No, this does not refer to the recent resolution of the Los Angeles/Long Beach port strike, but to the equally recent decision by the R&A (Royal and Ancient) and USGA (United States Golf Association) to ban the use of belly putters and broom-handle putters effective in 2016. The proposed rule of golf reads as follows:
Rule 14-1(b): in making a stroke, the player must not anchor
the club, either ‘directly’ or by the use of an ‘anchor point.’
As with any type of rule change or change in law, the threat of litigation looms from those who have become accustomed to the belly approach. The great debate is whether the process of anchoring the putter qualifies as a “stroke” of the golf club (requiring the player to grip the club with the hands and swing it freely at the ball) or whether anchoring the club creates some form of advantage. Let the debate/litigation begin.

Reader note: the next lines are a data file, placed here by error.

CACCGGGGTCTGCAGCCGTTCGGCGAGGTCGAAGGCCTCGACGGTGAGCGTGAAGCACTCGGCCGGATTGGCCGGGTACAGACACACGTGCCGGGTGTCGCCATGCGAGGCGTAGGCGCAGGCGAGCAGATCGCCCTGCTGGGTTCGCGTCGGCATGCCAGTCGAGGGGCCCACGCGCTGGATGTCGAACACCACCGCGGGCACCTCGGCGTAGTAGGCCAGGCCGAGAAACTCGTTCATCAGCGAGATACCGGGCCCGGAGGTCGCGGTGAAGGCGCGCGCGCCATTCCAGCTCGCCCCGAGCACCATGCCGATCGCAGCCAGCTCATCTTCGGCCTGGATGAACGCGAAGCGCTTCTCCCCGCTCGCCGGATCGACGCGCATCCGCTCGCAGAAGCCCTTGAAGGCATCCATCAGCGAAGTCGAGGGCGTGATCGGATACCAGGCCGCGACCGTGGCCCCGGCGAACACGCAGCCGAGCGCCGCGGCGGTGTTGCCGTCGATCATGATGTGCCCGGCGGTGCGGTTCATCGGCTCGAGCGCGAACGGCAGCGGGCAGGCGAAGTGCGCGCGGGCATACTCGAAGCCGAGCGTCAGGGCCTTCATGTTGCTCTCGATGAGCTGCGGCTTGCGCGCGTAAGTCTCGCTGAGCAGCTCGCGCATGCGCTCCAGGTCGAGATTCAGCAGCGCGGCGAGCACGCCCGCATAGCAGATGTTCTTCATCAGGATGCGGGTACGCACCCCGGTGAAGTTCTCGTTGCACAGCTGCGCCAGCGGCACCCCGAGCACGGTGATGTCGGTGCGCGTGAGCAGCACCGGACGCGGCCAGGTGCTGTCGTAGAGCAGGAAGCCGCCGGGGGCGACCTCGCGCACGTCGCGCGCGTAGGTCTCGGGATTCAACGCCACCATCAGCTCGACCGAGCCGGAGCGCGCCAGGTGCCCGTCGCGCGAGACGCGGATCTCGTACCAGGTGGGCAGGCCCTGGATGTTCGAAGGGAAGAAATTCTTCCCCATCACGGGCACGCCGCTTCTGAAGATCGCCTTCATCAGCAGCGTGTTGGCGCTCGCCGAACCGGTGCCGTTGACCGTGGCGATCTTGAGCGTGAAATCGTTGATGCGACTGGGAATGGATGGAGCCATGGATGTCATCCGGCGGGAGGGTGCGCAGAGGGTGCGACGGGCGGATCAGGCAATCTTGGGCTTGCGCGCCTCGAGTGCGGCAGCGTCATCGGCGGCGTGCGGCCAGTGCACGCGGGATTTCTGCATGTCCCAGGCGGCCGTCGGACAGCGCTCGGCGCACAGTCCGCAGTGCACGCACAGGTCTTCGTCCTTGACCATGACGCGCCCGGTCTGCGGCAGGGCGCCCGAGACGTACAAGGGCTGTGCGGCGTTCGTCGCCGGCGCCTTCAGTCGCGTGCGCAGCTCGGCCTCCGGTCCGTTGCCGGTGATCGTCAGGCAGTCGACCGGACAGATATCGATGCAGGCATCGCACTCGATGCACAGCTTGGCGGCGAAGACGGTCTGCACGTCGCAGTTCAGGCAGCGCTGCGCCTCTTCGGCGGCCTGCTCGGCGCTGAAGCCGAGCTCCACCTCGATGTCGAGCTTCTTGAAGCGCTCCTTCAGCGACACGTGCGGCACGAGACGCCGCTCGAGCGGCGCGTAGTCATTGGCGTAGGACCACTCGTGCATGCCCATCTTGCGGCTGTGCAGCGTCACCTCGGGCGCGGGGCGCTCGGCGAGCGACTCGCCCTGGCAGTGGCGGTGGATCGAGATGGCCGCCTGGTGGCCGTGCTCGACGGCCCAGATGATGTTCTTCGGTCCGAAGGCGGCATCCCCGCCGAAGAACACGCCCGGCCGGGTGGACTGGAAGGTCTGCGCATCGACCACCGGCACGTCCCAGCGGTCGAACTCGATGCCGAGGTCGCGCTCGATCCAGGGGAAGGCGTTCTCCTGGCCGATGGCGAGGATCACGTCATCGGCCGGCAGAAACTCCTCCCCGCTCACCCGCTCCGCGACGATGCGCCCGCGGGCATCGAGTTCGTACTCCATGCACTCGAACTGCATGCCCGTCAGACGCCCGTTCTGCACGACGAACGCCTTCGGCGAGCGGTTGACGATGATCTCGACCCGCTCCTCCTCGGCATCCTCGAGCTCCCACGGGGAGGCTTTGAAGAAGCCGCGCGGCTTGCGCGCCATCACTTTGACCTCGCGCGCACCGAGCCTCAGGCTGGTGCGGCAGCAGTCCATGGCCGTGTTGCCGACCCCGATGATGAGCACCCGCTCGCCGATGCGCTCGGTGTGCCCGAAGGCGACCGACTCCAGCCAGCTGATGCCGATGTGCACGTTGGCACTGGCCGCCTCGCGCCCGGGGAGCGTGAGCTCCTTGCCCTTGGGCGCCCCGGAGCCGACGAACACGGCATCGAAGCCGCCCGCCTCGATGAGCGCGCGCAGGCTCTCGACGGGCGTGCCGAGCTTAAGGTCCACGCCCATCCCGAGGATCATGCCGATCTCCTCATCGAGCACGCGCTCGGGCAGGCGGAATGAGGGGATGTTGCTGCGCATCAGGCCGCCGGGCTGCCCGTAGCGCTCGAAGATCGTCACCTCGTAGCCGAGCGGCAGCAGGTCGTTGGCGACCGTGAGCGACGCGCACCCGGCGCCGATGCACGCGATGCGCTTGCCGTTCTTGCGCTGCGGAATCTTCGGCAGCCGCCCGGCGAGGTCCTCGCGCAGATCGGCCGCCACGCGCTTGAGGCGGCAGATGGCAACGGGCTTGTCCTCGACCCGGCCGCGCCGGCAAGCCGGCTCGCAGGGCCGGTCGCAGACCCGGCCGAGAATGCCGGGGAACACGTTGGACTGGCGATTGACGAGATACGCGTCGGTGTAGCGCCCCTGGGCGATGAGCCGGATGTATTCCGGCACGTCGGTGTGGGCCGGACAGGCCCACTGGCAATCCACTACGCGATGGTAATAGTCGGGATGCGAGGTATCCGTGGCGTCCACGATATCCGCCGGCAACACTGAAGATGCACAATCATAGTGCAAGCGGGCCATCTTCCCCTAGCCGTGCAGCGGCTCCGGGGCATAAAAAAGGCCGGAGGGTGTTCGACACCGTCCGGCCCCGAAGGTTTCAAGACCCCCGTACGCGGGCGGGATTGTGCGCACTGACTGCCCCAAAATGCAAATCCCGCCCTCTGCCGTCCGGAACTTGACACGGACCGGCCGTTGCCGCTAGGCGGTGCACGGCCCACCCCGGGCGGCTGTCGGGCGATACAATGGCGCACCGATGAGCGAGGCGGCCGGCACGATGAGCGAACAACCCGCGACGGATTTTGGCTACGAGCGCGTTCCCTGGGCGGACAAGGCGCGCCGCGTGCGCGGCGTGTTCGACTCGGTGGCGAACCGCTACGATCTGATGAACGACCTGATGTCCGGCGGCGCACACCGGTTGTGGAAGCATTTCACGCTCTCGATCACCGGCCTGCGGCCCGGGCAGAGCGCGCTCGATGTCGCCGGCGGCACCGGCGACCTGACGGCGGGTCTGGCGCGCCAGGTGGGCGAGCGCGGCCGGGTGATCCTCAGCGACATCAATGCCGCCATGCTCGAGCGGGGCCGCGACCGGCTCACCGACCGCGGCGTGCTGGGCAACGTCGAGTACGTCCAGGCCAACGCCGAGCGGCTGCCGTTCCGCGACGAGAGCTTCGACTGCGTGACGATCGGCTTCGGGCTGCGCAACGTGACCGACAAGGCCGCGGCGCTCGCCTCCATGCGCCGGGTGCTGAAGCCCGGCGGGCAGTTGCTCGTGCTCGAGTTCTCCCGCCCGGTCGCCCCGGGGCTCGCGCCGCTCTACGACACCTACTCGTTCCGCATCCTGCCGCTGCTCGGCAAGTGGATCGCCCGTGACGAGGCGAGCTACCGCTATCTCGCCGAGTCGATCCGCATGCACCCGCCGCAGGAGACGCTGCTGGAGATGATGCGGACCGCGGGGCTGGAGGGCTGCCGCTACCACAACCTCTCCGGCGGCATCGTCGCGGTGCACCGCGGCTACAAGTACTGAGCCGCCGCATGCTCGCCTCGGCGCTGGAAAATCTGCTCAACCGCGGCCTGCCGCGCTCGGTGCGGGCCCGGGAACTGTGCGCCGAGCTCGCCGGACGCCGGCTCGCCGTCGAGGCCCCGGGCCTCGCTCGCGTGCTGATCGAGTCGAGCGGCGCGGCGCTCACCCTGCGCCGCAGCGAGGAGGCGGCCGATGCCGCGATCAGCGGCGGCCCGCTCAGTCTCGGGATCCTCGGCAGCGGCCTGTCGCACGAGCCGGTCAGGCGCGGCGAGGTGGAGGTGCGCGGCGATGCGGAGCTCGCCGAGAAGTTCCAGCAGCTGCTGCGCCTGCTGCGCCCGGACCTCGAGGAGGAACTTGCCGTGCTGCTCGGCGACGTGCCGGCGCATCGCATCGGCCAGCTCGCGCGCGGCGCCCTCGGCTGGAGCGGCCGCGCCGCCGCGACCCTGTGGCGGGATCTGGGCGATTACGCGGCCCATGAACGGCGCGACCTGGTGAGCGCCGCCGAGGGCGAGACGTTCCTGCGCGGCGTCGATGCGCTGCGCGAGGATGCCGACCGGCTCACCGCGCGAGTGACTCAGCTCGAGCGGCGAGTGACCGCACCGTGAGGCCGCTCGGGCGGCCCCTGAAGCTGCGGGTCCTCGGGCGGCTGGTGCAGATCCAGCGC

The R&A and the USGA are attempting to do that which is in the best interest of the sport, or level the playing field. Proponents of the belly putter and broom handle putters dispute any advantage and claim to fight the R&A/USGA, and their selective prosecution of those with a different approach to the putting “stroke”, claiming there is no distinct advantage to the anchoring method(s).
Our approach at Heiting & Irwin is to represent the best intent to our clients, following all the appropriate rules, procedures, and laws… even when they change! We update ourselves constantly on all important changes in the law, whether they apply to golf, law or life! Stay tuned for further developments as they occur.